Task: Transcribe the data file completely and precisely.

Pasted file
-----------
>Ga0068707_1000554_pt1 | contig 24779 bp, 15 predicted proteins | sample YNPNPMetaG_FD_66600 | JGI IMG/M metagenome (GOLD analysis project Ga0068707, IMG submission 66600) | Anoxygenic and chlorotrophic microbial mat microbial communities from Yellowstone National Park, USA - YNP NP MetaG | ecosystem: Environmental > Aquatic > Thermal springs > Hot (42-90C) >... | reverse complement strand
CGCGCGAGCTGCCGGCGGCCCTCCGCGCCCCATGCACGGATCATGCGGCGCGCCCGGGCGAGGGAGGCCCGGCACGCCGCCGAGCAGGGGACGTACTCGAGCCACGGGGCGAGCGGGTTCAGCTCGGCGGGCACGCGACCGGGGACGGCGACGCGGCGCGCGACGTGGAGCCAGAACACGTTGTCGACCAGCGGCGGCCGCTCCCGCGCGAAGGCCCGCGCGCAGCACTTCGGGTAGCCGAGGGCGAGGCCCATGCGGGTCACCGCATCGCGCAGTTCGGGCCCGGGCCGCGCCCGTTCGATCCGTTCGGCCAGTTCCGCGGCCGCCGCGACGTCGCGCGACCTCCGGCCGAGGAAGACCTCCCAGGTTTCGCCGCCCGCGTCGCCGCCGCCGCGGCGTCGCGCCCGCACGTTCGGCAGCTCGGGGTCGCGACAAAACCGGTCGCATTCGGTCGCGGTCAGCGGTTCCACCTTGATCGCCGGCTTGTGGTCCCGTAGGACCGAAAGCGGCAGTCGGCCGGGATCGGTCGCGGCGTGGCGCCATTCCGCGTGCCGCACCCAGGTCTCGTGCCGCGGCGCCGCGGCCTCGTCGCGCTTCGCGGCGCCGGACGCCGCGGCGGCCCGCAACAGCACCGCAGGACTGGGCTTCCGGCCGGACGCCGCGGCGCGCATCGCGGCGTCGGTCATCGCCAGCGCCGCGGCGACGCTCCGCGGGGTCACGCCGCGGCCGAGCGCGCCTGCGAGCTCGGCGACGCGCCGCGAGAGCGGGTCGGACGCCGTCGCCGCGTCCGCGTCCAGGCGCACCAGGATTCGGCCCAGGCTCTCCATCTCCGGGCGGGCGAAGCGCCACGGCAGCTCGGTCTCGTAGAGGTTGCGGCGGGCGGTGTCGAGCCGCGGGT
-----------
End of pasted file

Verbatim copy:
>Ga0068707_1000554_pt1 | contig 24779 bp, 15 predicted proteins | sample YNPNPMetaG_FD_66600 | JGI IMG/M metagenome (GOLD analysis project Ga0068707, IMG submission 66600) | Anoxygenic and chlorotrophic microbial mat microbial communities from Yellowstone National Park, USA - YNP NP MetaG | ecosystem: Environmental > Aquatic > Thermal springs > Hot (42-90C) >... | reverse complement strand
CGCGCGAGCTGCCGGCGGCCCTCCGCGCCCCATGCACGGATCATGCGGCGCGCCCGGGCGAGGGAGGCCCGGCACGCCGCCGAGCAGGGGACGTACTCGAGCCACGGGGCGAGCGGGTTCAGCTCGGCGGGCACGCGACCGGGGACGGCGACGCGGCGCGCGACGTGGAGCCAGAACACGTTGTCGACCAGCGGCGGCCGCTCCCGCGCGAAGGCCCGCGCGCAGCACTTCGGGTAGCCGAGGGCGAGGCCCATGCGGGTCACCGCATCGCGCAGTTCGGGCCCGGGCCGCGCCCGTTCGATCCGTTCGGCCAGTTCCGCGGCCGCCGCGACGTCGCGCGACCTCCGGCCGAGGAAGACCTCCCAGGTTTCGCCGCCCGCGTCGCCGCCGCCGCGGCGTCGCGCCCGCACGTTCGGCAGCTCGGGGTCGCGACAAAACCGGTCGCATTCGGTCGCGGTCAGCGGTTCCACCTTGATCGCCGGCTTGTGGTCCCGTAGGACCGAAAGCGGCAGTCGGCCGGGATCGGTCGCGGCGTGGCGCCATTCCGCGTGCCGCACCCAGGTCTCGTGCCGCGGCGCCGCGGCCTCGTCGCGCTTCGCGGCGCCGGACGCCGCGGCGGCCCGCAACAGCACCGCAGGACTGGGCTTCCGGCCGGACGCCGCGGCGCGCATCGCGGCGTCGGTCATCGCCAGCGCCGCGGCGACGCTCCGCGGGGTCACGCCGCGGCCGAGCGCGCCTGCGAGCTCGGCGACGCGCCGCGAGAGCGGGTCGGACGCCGTCGCCGCGTCCGCGTCCAGGCGCACCAGGATTCGGCCCAGGCTCTCCATCTCCGGGCGGGCGAAGCGCCACGGCAGCTCGGTCTCGTAGAGGTTGCGGCGGGCGGTGTCGAGCCGCGGGT